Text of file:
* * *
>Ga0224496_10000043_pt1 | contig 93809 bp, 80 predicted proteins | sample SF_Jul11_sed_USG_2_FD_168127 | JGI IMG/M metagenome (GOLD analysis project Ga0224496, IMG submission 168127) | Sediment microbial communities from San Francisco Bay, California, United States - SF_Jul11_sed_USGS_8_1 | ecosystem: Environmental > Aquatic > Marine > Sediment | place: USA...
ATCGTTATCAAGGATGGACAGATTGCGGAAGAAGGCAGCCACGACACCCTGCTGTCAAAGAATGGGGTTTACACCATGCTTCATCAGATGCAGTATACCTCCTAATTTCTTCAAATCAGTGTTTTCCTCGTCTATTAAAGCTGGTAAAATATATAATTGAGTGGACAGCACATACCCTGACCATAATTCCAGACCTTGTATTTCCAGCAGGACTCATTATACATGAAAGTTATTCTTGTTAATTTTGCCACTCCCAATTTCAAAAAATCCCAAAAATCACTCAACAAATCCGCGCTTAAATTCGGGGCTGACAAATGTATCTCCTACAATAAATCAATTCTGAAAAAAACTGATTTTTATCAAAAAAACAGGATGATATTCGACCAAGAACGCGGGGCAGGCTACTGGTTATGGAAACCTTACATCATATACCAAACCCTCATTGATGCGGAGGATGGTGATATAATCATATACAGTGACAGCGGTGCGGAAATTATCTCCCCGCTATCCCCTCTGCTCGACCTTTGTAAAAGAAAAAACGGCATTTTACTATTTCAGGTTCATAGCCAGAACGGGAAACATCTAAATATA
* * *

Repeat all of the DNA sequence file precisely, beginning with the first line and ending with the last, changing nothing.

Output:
>Ga0224496_10000043_pt1 | contig 93809 bp, 80 predicted proteins | sample SF_Jul11_sed_USG_2_FD_168127 | JGI IMG/M metagenome (GOLD analysis project Ga0224496, IMG submission 168127) | Sediment microbial communities from San Francisco Bay, California, United States - SF_Jul11_sed_USGS_8_1 | ecosystem: Environmental > Aquatic > Marine > Sediment | place: USA...
ATCGTTATCAAGGATGGACAGATTGCGGAAGAAGGCAGCCACGACACCCTGCTGTCAAAGAATGGGGTTTACACCATGCTTCATCAGATGCAGTATACCTCCTAATTTCTTCAAATCAGTGTTTTCCTCGTCTATTAAAGCTGGTAAAATATATAATTGAGTGGACAGCACATACCCTGACCATAATTCCAGACCTTGTATTTCCAGCAGGACTCATTATACATGAAAGTTATTCTTGTTAATTTTGCCACTCCCAATTTCAAAAAATCCCAAAAATCACTCAACAAATCCGCGCTTAAATTCGGGGCTGACAAATGTATCTCCTACAATAAATCAATTCTGAAAAAAACTGATTTTTATCAAAAAAACAGGATGATATTCGACCAAGAACGCGGGGCAGGCTACTGGTTATGGAAACCTTACATCATATACCAAACCCTCATTGATGCGGAGGATGGTGATATAATCATATACAGTGACAGCGGTGCGGAAATTATCTCCCCGCTATCCCCTCTGCTCGACCTTTGTAAAAGAAAAAACGGCATTTTACTATTTCAGGTTCATAGCCAGAACGGGAAACATCTAAATATA